Common sense and personal responsibility — the two main themes of Taoiseach Micheál Martin’s address to the nation.
Mr Martin placed a heavy emphasis on the need for people to take personal responsibility in combating the virus and managing risk in the phases of reopening.
“Every contact counts,” he said.
“We are trusting business owners, and we are trusting their customers.
The Government is taking a major risk, a “calculated risk” as they see it, to open the country despite warnings from medics that the major progress made in terms of suppressing Covid-19 will be undone in the coming weeks.
Confirmation of the easing of restrictions is a most welcome development for most in the country, but not all.
On the positive side, by this day next week, more than 90,000 people currently out of work should be back in employment and off the live register.
That is a significant advancement and clearly one the Government feels confident making on foot of its own wide spectrum of data and advice it obtained in advance of its announcement.
“It is the best Cabinet meeting on Covid I have attended. It was well organised and the basis for moving to level 3 is well-founded and evidence-based,” said one minister.
But yet again, a small number of sectors, namely the wet pubs, are condemned to pay for the sins of others and are precluded from opening.
Despite many of them adhering to all of the guidelines, and the Government willing to take some risk in opening things up, the major concern of large gatherings involving alcohol meant their reopening was not possible.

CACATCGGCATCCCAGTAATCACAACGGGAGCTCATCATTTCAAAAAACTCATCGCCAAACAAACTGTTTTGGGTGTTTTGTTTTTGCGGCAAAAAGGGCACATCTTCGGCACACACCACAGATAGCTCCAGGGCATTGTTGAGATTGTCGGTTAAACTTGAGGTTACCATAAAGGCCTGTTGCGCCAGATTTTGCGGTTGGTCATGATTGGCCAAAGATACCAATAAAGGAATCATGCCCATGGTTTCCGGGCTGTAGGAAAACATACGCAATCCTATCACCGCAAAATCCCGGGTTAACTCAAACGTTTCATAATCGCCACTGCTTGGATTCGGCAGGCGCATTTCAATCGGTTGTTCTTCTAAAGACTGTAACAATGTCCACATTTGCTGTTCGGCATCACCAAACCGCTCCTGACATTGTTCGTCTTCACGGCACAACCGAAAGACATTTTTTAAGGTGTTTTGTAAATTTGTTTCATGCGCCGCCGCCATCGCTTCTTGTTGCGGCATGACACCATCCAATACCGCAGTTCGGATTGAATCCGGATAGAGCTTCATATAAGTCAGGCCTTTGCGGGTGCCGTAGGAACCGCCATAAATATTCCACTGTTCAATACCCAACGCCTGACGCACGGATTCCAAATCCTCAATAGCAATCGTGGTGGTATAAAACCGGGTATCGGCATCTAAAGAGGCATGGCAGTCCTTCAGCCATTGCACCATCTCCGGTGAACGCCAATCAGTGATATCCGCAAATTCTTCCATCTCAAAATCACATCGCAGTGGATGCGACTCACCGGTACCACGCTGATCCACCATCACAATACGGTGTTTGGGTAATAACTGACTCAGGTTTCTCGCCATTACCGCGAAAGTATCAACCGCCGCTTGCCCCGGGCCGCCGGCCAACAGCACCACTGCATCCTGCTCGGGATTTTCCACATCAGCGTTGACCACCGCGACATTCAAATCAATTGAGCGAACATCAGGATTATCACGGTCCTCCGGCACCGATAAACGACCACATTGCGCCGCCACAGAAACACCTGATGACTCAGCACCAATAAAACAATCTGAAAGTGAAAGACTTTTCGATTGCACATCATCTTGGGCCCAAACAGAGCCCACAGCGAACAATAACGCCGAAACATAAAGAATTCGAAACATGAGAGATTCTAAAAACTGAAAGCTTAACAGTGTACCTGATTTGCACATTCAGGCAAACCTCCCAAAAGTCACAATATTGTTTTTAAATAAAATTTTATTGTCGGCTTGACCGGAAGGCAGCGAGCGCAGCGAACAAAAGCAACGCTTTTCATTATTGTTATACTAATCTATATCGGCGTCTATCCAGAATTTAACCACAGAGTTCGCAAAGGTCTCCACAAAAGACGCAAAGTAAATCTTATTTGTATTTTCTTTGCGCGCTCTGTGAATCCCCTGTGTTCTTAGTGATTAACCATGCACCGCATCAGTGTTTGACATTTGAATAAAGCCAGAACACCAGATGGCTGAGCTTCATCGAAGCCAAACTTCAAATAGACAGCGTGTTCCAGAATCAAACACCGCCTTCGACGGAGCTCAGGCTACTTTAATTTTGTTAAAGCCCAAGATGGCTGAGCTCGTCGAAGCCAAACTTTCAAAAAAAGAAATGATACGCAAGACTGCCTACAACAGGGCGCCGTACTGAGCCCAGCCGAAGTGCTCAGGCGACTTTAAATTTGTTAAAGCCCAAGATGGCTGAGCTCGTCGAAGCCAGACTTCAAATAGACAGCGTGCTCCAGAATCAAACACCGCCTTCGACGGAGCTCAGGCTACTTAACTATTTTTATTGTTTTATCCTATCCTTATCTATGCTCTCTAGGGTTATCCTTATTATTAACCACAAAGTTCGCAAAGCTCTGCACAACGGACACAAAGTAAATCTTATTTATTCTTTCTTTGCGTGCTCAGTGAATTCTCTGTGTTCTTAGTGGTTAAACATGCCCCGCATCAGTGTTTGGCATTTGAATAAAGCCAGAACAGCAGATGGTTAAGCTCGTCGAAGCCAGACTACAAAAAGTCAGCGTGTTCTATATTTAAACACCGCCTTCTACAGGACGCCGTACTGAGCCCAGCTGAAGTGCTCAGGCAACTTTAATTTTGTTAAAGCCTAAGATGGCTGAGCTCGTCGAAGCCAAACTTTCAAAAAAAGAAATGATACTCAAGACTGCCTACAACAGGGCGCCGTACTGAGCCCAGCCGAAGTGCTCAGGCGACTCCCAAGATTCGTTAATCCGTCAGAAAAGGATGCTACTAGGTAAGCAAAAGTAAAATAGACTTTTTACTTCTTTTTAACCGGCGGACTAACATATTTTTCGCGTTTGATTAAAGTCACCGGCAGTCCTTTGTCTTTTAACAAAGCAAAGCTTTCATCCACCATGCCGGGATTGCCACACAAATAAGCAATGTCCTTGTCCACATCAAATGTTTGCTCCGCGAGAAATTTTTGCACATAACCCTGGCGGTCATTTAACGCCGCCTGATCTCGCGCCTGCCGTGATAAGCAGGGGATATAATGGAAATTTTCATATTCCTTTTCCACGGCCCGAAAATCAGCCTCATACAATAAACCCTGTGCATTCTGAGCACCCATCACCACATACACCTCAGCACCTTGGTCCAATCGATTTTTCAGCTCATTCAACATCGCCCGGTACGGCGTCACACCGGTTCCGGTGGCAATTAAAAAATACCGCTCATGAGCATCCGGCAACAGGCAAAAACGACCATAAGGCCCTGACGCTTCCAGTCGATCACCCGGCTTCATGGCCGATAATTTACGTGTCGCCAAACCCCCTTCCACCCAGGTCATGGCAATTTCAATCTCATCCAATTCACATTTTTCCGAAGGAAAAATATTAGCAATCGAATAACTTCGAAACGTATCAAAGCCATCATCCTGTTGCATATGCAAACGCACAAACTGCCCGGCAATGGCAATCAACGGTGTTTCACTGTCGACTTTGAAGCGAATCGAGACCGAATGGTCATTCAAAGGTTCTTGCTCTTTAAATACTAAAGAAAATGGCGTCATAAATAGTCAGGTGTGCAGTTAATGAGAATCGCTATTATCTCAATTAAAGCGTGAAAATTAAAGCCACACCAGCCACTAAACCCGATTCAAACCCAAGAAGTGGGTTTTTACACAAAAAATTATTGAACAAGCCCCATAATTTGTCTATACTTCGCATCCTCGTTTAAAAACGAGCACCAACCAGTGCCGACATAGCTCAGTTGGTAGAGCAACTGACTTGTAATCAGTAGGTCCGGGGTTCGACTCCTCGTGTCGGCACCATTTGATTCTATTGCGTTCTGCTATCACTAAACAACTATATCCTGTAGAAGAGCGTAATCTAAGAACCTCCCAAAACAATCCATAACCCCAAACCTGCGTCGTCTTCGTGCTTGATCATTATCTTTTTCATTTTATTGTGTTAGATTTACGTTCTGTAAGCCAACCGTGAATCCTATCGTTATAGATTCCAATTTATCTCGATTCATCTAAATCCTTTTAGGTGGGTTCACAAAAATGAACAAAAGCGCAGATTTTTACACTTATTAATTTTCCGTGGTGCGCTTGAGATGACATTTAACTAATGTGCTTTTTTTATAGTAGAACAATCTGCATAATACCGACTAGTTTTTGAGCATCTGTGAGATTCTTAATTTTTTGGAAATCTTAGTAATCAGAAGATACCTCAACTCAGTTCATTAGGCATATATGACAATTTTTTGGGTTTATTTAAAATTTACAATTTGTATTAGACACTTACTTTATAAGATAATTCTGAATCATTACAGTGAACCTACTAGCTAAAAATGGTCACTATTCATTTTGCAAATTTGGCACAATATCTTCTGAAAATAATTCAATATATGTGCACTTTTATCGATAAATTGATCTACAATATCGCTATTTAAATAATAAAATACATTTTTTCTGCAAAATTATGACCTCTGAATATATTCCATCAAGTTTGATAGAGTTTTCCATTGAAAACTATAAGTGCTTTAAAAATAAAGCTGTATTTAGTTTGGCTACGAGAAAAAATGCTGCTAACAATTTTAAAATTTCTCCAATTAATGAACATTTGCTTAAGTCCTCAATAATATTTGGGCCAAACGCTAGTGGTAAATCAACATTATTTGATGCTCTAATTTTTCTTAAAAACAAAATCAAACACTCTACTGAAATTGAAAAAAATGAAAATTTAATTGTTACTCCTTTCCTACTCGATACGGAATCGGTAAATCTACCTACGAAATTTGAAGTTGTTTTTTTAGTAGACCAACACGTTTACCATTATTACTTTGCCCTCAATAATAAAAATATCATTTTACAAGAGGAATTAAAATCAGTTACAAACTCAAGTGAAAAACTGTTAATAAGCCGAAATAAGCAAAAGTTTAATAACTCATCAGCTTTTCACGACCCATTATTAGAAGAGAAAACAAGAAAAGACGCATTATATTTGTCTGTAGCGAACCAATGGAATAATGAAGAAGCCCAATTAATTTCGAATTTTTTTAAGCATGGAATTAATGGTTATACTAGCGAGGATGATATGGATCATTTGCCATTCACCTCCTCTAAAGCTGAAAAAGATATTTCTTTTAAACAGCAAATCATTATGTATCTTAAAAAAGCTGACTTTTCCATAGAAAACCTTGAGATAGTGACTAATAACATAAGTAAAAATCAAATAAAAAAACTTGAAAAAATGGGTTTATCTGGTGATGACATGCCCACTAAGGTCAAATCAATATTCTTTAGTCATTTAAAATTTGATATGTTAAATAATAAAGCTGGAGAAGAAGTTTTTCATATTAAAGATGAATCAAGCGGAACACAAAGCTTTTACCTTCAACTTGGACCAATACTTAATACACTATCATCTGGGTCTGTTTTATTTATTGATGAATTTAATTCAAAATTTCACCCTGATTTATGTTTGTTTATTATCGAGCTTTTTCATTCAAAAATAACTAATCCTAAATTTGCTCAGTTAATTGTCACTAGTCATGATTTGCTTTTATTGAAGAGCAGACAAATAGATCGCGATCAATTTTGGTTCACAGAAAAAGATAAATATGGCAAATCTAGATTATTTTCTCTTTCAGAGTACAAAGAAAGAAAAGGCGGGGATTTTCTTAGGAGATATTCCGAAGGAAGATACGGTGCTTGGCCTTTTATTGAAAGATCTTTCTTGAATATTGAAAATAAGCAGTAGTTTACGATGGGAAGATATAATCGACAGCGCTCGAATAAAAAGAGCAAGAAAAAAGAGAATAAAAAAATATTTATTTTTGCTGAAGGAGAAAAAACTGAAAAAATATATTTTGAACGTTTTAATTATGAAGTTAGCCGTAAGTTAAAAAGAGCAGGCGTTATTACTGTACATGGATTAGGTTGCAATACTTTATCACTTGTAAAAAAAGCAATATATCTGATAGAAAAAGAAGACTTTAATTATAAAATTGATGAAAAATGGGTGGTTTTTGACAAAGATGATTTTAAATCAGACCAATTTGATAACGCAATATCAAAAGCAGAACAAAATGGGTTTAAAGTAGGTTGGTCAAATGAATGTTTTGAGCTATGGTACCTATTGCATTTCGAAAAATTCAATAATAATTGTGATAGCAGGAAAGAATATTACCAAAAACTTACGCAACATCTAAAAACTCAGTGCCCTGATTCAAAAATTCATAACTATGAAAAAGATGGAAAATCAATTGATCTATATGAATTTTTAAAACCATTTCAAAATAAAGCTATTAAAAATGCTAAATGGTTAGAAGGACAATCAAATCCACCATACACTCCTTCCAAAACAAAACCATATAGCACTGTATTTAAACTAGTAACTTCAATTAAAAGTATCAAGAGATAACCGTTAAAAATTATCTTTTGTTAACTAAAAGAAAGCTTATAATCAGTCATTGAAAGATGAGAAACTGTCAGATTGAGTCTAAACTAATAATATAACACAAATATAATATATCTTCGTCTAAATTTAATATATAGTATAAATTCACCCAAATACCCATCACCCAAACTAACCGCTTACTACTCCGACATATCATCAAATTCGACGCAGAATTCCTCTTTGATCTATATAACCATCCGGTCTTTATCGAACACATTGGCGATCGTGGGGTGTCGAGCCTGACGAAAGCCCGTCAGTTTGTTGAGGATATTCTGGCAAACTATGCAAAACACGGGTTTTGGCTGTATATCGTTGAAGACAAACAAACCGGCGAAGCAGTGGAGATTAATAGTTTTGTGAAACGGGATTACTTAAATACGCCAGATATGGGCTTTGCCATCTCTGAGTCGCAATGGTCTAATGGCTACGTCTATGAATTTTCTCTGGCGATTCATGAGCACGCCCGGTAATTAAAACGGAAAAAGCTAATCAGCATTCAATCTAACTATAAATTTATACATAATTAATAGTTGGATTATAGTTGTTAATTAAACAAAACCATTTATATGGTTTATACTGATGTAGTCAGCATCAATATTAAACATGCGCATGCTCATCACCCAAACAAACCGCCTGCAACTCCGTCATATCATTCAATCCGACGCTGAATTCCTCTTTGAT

Mr Martin said there was no evidence supporting the safe reopening of wet pubs before Christmas.
In his state of the nation address, in what will be seen as a major blow to wet pubs, Mr Martin said there was no evidence to support reopening.
“Unfortunately, nothing in the research available to Government supports any further reopening of so-called wet pubs at this stage," he said.
"I fully accept their goodwill about respecting guidelines — but the reality is that reopening indoor hospitality carries risks and there is only so far we can safely go.
“In easing restrictions, we are going as far as we believe is possible it is possible to achieve the best balance of health, economic, and social considerations, but no further,” Mr Martin said.
Marie Mellett, a publican from Swinford, speaking onwith Matt Cooper, described her “devastation” at the news.
“This is a black Friday for all the wrong reasons,” she said, clearly struggling to contain her emotions. “The Government is saying to us they do not trust us, they do not trust our staff, and they do not trust our customers. I do not know what we will do,” she said.
While for many, the news brings a sense of hope and a fresh start, for those such as Marie Mellett, who have been out of work for nine months, the outlook remains very bleak. And that is most unfair.